Recently, anime adaptations of western culture have become somewhat of an outlandish trend. Not only are these adaptations capitalized by world-building over historical accuracy, but they are also filled with unremarkable plot twists that occur spontaneously. Instead of quality writing and a substantial narrative, one will find uninspired executions of characterization and pretentious attempts at making grandiose, explosive scenes seem more than they really are. Regrettably, Galilei Donna is an anime that exhibits the very shortcomings of this trend.
In retrospect, Galilei Donna had it all: gorgeous sceneries, splendorous mecha battles, and a bizarre but spectacular synopsis. It had the makings of a great sci-fi tale, an epic journey about finding and reconciling with personal insecurities, and an innocent slice of life series. However, because it lacked the patience to blend these elements together harmoniously, Galilei Donna ends up having something of an identity crisis.
Set in the future of metropolitan Italy, Galilei Donna starts by introducing us to the three sisters: Hazuki, Kazuki, and Hozuki. As descendants of Galileo, they are a trio of the Ferrari family, each bearing her own distinct personalities. One day, agents from an enigmatic organization show up to chase after the three sisters, supposedly seeking for a family treasure called the Galileo Tesoro. By the time these agents have encircled the Ferrari family, we find out that the youngest sister Hozuki, a prepubescent girl, just so happens to have a flying goldfish machine to save them from the perpetrators. Before we’re given any other information, we learn that she also miraculously constructed the entire machine by herself. And very conveniently so. Thus begins a traditional game of cat and mouse and treasure hunting.
A story composed largely of coincidences is just a sorry excuse for poor writing. For some reason, this is an inference that Galileo Donna doesn’t seem to understand. See a missile flying towards you?—No worries, a deus ex machina will nullify the belligerence. Stuck in the past?—No tears, an unexplained chemical storm will drain you back to the future. It is ludicrous how, by being so painstakingly unpredictable, this series has become so very predictable.
Moreover, it tries very little to explicate the premise beyond its plot elements, and even when attempted, Galilei Donna does it in a fairly half-baked and frivolous manner. In a way, Galilei Donna could be trying to immerse the viewer in another dimension, however, this usually works atrociously. For instance, whenever Galilei Donna introduces details or tries to add depth to its plot, it’s done so very capriciously, and due to there being little purpose to these gimmicks beyond their initial use, they become arbitrary rather than significant contributions—recyclable instead of irreplaceable characters and causes.
Likewise, there’s also a lavish amount of gratuitous scenes. In general, there are lots of events that occur nonsensically. One scene could present some semi-humorless drama with a dark overtone, while the next would present something completely irrelevant or dissonant with the mood. From one frame to another, Galilei Donna would jump from the cute sisters doing cute things, to a sequence of imposing mecha fights. Unfortunately, this not only creates many discrepancies, but also discredits the overall seriousness of the plot.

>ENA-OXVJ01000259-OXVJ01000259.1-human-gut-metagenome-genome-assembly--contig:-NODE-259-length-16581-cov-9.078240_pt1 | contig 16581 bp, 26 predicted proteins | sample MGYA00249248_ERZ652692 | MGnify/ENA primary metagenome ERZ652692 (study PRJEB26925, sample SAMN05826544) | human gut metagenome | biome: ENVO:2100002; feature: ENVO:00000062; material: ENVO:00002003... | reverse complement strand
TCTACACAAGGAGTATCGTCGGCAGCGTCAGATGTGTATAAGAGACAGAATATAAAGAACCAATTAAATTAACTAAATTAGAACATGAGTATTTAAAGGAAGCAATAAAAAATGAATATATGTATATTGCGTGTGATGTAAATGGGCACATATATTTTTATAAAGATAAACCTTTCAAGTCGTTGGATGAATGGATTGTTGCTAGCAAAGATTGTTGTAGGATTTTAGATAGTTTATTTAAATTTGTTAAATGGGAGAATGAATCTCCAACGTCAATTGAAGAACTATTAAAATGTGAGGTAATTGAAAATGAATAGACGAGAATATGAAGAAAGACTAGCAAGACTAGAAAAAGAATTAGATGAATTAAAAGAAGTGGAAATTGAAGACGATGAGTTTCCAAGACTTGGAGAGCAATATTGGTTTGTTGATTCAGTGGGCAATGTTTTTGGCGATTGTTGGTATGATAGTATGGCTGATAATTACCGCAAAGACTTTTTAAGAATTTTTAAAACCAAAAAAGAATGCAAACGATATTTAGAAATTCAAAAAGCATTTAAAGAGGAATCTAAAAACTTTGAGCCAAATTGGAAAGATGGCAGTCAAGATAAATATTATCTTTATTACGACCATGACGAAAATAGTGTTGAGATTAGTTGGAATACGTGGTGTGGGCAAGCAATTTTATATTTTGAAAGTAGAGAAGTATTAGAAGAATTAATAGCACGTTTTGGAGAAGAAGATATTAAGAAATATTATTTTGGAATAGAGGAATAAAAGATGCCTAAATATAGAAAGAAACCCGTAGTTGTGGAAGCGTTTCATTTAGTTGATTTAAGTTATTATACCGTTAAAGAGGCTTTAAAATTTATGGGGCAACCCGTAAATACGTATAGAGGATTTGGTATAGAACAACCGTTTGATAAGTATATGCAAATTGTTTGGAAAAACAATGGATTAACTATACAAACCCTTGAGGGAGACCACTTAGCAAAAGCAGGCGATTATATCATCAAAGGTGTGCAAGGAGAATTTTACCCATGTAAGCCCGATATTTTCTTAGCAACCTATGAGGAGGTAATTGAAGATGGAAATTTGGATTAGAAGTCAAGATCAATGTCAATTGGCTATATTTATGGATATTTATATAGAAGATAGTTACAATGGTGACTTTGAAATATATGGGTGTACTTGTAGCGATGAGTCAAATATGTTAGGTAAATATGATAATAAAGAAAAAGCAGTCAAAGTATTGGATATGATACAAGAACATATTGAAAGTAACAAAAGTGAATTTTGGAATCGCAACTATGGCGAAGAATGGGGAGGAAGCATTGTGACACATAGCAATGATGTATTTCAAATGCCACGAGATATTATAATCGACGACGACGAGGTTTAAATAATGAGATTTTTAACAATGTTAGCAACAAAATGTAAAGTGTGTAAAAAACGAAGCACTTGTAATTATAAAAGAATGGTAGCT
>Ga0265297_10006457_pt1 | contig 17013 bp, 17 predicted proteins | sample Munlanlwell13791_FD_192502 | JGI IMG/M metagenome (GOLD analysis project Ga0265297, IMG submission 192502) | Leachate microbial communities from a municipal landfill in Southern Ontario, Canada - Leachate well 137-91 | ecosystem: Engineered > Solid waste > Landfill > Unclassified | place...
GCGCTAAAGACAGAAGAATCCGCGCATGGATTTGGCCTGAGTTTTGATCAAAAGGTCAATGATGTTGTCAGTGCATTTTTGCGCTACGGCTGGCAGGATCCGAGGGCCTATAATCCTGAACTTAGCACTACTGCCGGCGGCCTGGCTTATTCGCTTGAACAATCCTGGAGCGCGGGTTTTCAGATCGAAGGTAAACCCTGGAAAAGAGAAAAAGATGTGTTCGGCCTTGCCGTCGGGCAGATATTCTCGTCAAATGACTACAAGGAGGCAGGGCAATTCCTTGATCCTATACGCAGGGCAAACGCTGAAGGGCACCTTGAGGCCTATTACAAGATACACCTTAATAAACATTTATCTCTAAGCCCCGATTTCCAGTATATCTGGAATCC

Following the lackluster plot, a vast majority of the characters are two-dimensional. Their personalities are mostly caricatured; and their backstories often hackneyed. Out of the three sisters, Hazuki acts dramatically; Kazuki acts conservatively but at times speaks derisively; and Hozuki acts impulsively, yet is given the heaviest duties of the three. Most side characters chiefly serve as caricatures or comic reliefs, and though as humorous as they are, their antics get old by the third—fourth—until which time? There is a decent amount of time spent developing Hozuki’s character, but all of that is annulled each time she regresses back due to her insecurities. Sure, the last episodes provide her with some flair, but even marrying Galileo couldn’t convert a duckling into a swan.
In comparison, the animation is simply splendid. Altogether, the background frameworks and scenery presentations paint a stellar landscape of the setting, and while perhaps overly extravagant, they provide the audience with a stimulating backdrop.
Additionally, there are a decent amount of mouthwatering mecha sequences in Galilei Donna. Poor concepts and designs (a goldfish mecha, really?) aside, the action frames are usually coherent, fluid, and pleasant for the eye. Mecha and action junkies will unlikely be disappointed. In fact, this should be one of the only sensible reasons one should watch Galilei Donna: for the stellar animation.
Similarly, the music delivers some relaxing and vigorous tones. The background music is silent when no sound is required, and switches back on when appropriate. However, the voice acting cast appears to be lacking in some aspects, as there weren’t many outstanding voice talents. Not that there needed to be prominent voice actors or actresses voicing the characters, but the lack of tonal variances and fluctuations made some scenes feel unexpectedly dull and underwhelming.
Mindless entertainment—this is essentially what Galilei Donna is. A farcical story accompanied by insipid characters, Galilei Donna is a series meant to be taken at face value. Cheaply written narratives, convenient story resolutions, and lip-smacking visuals: these are what defines Galilei Donna. Be prompted to witness an in-cohesive mix of mecha battles, pseudo-mystery solving, and cute girls doing cute things. However, if any of those doesn’t sound appealing, avoid Galilei Donna like the plague.